Sarah Sands: Persuasion: a tale of bashful Jos, his bonnet and 6m a year

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The Independent Online

We have rediscovered our taste for costume dramaromances, and our favourite is the flirtation between Jos Mourinho and the Football Association. Let us call it Persuasion, or perhaps The History of England.

The story so far: Mourinho has been hiding behind his bonnet in Portugal, where he fled after his heart was broken by the rogue Roman Abramovich. His fortune was singular: "What pin money, what jewels, what carriages you will have!" chanted Chelsea fans, but Abramovich turned out to be both cruel and capricious.

Mourinho bore his disappointment with his usual modesty, seated on his terrace sipping coffee and educating his son, whom he named Jos junior. To sit on a fine day and look upon verdure is the most perfect refreshment.

Hiding in the verdure were many journalists from The Sun with solicitations. Mourinho was expecting them: John Terry had already whispered to him: "There is one comfort, my dear Jos. Chelsea is not the only team in the world worth having: and with your pretty face you will never want for admirers." Or, as a football blogger last week put it: "Mourinho got a bunch of over-rated players at Chelsea to win league titles. He's the best man to get a bunch of overpaid, over-rated players in the England team to win games."

The trouble with costume dramas is that they follow a tortuous pattern of twisted ankles, interfering busybodies, lost chances, letters, misunderstandings, balls and long horse-rides before we reach the proposal.

Brian Barwick is no better at cutting to the chase than Mourinho. He wants to eliminate every man, woman and child in the country first. Having chosen a dud last time in SteveMcClaren, Barwick talks of a grand consultation process. He has already spoken to players and managers and possibly the Archbishop of Canterbury. Soon we shall have people's juries or a national referendum.

Meanwhile, Mourinho sighs and waits. "I know nothing," says the Not Yet Chosen One through his eyelashes, to Sky News. "Which job?" Must we wait for a sub-plot about industrialised England or foreign wars? GET ON WITH IT! Go and propose to Mourinho.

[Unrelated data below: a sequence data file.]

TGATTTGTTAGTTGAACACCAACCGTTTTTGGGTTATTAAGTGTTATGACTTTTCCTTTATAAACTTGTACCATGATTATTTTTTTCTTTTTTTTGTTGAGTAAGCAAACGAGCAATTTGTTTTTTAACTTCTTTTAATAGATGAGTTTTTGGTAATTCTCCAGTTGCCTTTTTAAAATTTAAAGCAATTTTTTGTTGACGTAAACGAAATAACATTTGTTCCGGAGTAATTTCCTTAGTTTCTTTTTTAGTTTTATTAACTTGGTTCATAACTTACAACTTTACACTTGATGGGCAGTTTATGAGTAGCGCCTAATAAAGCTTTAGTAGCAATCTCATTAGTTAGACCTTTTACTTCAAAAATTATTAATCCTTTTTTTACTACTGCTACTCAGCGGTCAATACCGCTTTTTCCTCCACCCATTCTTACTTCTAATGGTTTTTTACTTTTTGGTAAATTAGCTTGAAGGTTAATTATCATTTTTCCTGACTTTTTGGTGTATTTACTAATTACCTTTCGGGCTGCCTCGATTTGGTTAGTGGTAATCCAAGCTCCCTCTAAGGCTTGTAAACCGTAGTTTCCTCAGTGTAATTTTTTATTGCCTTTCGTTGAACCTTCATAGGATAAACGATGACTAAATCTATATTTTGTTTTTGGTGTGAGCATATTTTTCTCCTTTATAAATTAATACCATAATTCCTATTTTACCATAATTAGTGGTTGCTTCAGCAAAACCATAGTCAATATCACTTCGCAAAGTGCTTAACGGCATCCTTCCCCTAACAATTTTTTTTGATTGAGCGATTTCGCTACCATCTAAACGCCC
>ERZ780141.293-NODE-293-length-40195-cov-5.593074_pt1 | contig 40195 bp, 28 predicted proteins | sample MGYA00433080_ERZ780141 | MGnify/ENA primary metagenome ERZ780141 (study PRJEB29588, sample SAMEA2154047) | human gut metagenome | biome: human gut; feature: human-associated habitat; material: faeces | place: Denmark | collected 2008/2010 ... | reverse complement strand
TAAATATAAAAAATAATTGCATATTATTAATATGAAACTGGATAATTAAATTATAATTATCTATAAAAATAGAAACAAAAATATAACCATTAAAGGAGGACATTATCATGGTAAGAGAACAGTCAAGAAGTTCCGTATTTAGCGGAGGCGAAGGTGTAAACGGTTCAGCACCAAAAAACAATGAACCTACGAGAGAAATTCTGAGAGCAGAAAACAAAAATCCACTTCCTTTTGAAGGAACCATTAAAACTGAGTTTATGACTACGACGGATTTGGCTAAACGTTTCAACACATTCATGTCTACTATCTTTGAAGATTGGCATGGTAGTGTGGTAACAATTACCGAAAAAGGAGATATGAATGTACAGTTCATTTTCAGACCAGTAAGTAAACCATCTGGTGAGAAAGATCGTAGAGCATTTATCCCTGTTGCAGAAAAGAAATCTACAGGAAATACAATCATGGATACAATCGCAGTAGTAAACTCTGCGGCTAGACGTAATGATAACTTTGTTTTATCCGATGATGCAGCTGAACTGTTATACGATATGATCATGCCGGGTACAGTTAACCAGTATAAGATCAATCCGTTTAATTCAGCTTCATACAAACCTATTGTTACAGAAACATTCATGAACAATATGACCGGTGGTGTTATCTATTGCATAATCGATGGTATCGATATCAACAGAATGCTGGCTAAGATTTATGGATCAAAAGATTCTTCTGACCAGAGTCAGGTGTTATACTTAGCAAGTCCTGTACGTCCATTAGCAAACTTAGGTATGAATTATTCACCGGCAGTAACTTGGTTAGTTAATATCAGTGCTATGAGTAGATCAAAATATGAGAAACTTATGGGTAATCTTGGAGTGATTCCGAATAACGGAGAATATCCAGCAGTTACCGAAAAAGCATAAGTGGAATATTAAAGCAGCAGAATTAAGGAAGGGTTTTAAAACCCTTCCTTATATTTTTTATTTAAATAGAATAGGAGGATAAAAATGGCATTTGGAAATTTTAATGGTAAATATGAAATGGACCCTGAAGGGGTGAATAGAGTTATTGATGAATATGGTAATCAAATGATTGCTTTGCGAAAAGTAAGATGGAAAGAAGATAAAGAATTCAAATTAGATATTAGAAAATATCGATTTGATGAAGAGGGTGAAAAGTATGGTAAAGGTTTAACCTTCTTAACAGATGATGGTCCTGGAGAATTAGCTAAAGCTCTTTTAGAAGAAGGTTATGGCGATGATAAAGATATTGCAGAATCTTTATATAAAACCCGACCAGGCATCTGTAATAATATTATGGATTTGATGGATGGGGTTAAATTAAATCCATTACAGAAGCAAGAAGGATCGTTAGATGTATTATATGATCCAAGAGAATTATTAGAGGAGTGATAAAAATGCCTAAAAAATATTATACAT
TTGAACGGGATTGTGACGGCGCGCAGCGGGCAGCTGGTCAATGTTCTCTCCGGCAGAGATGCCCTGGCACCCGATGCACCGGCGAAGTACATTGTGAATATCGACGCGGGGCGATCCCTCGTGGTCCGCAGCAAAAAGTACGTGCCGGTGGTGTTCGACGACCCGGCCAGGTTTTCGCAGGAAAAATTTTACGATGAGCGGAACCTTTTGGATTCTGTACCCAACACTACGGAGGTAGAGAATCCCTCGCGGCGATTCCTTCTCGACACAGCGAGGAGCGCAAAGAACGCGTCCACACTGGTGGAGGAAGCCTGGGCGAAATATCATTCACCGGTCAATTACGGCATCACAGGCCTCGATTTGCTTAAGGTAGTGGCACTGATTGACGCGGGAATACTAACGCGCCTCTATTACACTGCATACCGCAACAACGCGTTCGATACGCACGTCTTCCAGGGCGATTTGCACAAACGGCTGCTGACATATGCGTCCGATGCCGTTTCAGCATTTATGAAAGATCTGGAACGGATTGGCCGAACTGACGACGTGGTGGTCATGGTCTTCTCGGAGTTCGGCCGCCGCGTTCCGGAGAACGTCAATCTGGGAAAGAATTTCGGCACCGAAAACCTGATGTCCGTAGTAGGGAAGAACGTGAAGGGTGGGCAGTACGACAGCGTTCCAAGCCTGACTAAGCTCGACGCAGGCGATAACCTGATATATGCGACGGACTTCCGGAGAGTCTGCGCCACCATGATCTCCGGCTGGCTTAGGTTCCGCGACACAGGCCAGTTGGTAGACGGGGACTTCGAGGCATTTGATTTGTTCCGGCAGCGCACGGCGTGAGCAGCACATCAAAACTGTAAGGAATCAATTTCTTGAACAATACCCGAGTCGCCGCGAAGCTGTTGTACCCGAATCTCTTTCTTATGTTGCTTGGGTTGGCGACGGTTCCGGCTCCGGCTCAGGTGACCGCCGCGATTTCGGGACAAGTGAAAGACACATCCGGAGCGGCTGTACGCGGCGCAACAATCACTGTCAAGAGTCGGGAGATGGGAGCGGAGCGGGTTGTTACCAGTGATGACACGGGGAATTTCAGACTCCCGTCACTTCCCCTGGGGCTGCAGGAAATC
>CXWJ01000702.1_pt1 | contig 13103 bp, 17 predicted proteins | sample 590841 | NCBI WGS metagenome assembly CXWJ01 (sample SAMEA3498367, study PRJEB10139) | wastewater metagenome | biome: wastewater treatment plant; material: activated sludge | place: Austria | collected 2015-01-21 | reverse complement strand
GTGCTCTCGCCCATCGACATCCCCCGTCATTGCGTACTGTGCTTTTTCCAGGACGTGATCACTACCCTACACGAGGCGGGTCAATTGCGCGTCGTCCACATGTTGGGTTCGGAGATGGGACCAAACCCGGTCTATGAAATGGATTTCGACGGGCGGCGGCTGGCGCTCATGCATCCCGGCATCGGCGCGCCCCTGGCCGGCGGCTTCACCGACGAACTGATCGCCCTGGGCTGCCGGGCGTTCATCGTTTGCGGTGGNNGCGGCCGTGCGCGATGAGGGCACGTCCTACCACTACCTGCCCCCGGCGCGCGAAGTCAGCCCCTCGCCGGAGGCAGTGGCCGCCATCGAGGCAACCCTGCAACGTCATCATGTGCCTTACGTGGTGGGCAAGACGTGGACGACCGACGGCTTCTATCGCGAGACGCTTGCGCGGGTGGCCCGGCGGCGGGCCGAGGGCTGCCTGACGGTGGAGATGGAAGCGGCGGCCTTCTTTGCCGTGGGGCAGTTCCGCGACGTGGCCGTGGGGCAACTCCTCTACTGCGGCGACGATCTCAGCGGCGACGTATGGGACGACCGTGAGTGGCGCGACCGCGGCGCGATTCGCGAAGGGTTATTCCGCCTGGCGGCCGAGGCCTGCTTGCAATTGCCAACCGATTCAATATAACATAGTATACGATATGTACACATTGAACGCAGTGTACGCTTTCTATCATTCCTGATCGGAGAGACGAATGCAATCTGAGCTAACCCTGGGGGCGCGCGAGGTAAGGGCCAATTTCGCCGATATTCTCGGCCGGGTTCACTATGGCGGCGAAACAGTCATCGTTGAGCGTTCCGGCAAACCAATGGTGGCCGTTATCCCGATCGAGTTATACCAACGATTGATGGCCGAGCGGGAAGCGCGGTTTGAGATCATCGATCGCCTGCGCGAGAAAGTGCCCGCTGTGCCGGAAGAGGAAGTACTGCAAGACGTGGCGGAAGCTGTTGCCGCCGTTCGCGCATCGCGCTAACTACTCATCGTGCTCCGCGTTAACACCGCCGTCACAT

Unfortunately, costume dramas require an examination of the human heart. Stubbornness and pride must be driven out. We can expect further frustration and confusion as Barwick employs intermediaries.

Mourinho will have no such thing. If Barwick wants him, he must stride up up that path himself bearing 6m a year, even if naughty Jose has lead him there only to inflame Real Madrid. "In vain have I struggled. It will not do. My feelings will not be repressed. You must allow me to tell you how ardently I admire and love you." This might be a step up stylistically from Barwick's tribute to his previous beloved, Steve McClaren: "I spoke to Steve this morning we get on very well with him. I've had many grown-up conversations [scary euphemism]... I can only wish him well."

There are other characters in this drama who may be ambivalent about its outcome. What did Sven Goran Eriksson mean exactly by his good wishes? "Mourinho has been very successful, but to be the England manager you must win every game, not do anything in your private life and hopefully not earn too much money."

Other voices say we have no need for a pampered Portuguese poltroon. Let other pens dwell on guilt and misery. It is time for Brian Barwick to overcome his pride at making the first move and prejudice about foreigners and their double-crossing ways and bring the Chosen One home.

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